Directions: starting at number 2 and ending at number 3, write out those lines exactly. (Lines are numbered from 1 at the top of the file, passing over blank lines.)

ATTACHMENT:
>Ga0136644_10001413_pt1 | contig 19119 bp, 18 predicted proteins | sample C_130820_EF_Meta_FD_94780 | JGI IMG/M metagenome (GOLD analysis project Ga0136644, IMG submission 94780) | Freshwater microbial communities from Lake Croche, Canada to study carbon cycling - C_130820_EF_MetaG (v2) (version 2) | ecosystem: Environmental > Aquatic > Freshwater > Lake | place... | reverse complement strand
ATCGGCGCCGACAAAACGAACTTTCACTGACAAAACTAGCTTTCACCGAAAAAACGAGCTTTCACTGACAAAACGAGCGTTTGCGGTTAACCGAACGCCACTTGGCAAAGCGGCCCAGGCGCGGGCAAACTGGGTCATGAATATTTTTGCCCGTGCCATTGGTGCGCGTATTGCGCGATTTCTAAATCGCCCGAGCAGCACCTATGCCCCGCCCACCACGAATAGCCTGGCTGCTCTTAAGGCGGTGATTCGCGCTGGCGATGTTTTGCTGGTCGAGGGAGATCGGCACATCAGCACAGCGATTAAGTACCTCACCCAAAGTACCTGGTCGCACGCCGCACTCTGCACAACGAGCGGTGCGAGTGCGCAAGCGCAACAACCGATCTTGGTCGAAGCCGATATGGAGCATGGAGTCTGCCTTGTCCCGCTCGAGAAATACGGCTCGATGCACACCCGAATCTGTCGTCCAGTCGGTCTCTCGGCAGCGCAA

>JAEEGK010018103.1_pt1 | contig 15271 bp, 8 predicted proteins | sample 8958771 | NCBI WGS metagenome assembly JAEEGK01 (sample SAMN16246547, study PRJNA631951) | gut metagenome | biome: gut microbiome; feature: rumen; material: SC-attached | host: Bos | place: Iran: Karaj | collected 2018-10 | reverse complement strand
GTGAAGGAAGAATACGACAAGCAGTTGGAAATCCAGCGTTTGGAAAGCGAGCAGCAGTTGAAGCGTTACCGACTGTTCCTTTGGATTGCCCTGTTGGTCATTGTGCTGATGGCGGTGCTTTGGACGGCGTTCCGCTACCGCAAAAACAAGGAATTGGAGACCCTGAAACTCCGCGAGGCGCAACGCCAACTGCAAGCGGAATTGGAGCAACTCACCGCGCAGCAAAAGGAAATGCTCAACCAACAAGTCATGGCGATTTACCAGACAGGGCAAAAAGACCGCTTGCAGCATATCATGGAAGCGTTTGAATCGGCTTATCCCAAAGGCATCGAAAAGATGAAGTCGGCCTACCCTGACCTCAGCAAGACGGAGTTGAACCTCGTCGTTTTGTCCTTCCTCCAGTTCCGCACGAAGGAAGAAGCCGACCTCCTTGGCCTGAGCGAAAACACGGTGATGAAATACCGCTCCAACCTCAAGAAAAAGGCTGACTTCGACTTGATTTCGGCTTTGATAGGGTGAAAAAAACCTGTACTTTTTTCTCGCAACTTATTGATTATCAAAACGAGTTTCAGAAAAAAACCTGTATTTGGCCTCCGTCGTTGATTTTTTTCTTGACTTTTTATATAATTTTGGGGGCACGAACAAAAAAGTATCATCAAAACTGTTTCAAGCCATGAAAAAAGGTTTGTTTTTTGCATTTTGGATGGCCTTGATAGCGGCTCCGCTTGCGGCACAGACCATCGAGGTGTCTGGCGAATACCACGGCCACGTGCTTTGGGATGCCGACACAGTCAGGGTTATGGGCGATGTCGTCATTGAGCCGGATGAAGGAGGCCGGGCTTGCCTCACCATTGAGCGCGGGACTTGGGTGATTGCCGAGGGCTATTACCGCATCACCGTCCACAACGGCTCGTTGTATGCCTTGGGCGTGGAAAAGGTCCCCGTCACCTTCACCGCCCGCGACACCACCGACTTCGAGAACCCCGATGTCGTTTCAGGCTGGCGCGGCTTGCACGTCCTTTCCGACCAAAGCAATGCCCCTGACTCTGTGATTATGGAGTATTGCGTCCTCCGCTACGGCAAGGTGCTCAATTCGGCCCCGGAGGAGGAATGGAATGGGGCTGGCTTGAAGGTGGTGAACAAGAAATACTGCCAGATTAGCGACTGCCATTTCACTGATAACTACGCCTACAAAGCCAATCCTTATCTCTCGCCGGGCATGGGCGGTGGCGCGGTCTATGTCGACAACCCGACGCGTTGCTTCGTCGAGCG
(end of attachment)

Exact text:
ATCGGCGCCGACAAAACGAACTTTCACTGACAAAACTAGCTTTCACCGAAAAAACGAGCTTTCACTGACAAAACGAGCGTTTGCGGTTAACCGAACGCCACTTGGCAAAGCGGCCCAGGCGCGGGCAAACTGGGTCATGAATATTTTTGCCCGTGCCATTGGTGCGCGTATTGCGCGATTTCTAAATCGCCCGAGCAGCACCTATGCCCCGCCCACCACGAATAGCCTGGCTGCTCTTAAGGCGGTGATTCGCGCTGGCGATGTTTTGCTGGTCGAGGGAGATCGGCACATCAGCACAGCGATTAAGTACCTCACCCAAAGTACCTGGTCGCACGCCGCACTCTGCACAACGAGCGGTGCGAGTGCGCAAGCGCAACAACCGATCTTGGTCGAAGCCGATATGGAGCATGGAGTCTGCCTTGTCCCGCTCGAGAAATACGGCTCGATGCACACCCGAATCTGTCGTCCAGTCGGTCTCTCGGCAGCGCAA

>JAEEGK010018103.1_pt1 | contig 15271 bp, 8 predicted proteins | sample 8958771 | NCBI WGS metagenome assembly JAEEGK01 (sample SAMN16246547, study PRJNA631951) | gut metagenome | biome: gut microbiome; feature: rumen; material: SC-attached | host: Bos | place: Iran: Karaj | collected 2018-10 | reverse complement strand